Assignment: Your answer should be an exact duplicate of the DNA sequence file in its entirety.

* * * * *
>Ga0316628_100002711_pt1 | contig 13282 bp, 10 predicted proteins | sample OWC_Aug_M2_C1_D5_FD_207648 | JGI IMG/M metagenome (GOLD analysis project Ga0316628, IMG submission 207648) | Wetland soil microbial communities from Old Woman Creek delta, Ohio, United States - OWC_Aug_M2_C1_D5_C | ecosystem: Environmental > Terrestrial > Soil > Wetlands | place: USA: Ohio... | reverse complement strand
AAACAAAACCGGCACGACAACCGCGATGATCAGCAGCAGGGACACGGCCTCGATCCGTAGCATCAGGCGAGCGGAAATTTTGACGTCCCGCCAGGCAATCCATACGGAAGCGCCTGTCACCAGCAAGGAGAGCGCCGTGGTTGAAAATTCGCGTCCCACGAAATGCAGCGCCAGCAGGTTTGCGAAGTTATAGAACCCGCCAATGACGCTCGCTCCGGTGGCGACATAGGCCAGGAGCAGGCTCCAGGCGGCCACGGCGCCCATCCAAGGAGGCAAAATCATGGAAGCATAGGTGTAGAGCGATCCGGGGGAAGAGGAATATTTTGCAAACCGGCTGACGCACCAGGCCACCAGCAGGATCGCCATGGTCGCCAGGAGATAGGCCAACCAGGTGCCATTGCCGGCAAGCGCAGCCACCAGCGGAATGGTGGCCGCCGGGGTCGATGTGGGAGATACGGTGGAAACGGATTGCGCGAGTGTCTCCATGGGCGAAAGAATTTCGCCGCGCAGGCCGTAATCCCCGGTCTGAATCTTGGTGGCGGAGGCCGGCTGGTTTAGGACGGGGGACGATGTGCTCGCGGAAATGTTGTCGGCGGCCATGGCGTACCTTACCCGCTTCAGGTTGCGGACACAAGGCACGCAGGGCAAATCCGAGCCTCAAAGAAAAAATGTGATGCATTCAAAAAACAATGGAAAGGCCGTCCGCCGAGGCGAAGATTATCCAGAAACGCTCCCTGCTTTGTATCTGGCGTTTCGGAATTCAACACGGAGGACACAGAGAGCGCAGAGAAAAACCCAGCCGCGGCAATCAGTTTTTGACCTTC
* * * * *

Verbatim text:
>Ga0316628_100002711_pt1 | contig 13282 bp, 10 predicted proteins | sample OWC_Aug_M2_C1_D5_FD_207648 | JGI IMG/M metagenome (GOLD analysis project Ga0316628, IMG submission 207648) | Wetland soil microbial communities from Old Woman Creek delta, Ohio, United States - OWC_Aug_M2_C1_D5_C | ecosystem: Environmental > Terrestrial > Soil > Wetlands | place: USA: Ohio... | reverse complement strand
AAACAAAACCGGCACGACAACCGCGATGATCAGCAGCAGGGACACGGCCTCGATCCGTAGCATCAGGCGAGCGGAAATTTTGACGTCCCGCCAGGCAATCCATACGGAAGCGCCTGTCACCAGCAAGGAGAGCGCCGTGGTTGAAAATTCGCGTCCCACGAAATGCAGCGCCAGCAGGTTTGCGAAGTTATAGAACCCGCCAATGACGCTCGCTCCGGTGGCGACATAGGCCAGGAGCAGGCTCCAGGCGGCCACGGCGCCCATCCAAGGAGGCAAAATCATGGAAGCATAGGTGTAGAGCGATCCGGGGGAAGAGGAATATTTTGCAAACCGGCTGACGCACCAGGCCACCAGCAGGATCGCCATGGTCGCCAGGAGATAGGCCAACCAGGTGCCATTGCCGGCAAGCGCAGCCACCAGCGGAATGGTGGCCGCCGGGGTCGATGTGGGAGATACGGTGGAAACGGATTGCGCGAGTGTCTCCATGGGCGAAAGAATTTCGCCGCGCAGGCCGTAATCCCCGGTCTGAATCTTGGTGGCGGAGGCCGGCTGGTTTAGGACGGGGGACGATGTGCTCGCGGAAATGTTGTCGGCGGCCATGGCGTACCTTACCCGCTTCAGGTTGCGGACACAAGGCACGCAGGGCAAATCCGAGCCTCAAAGAAAAAATGTGATGCATTCAAAAAACAATGGAAAGGCCGTCCGCCGAGGCGAAGATTATCCAGAAACGCTCCCTGCTTTGTATCTGGCGTTTCGGAATTCAACACGGAGGACACAGAGAGCGCAGAGAAAAACCCAGCCGCGGCAATCAGTTTTTGACCTTC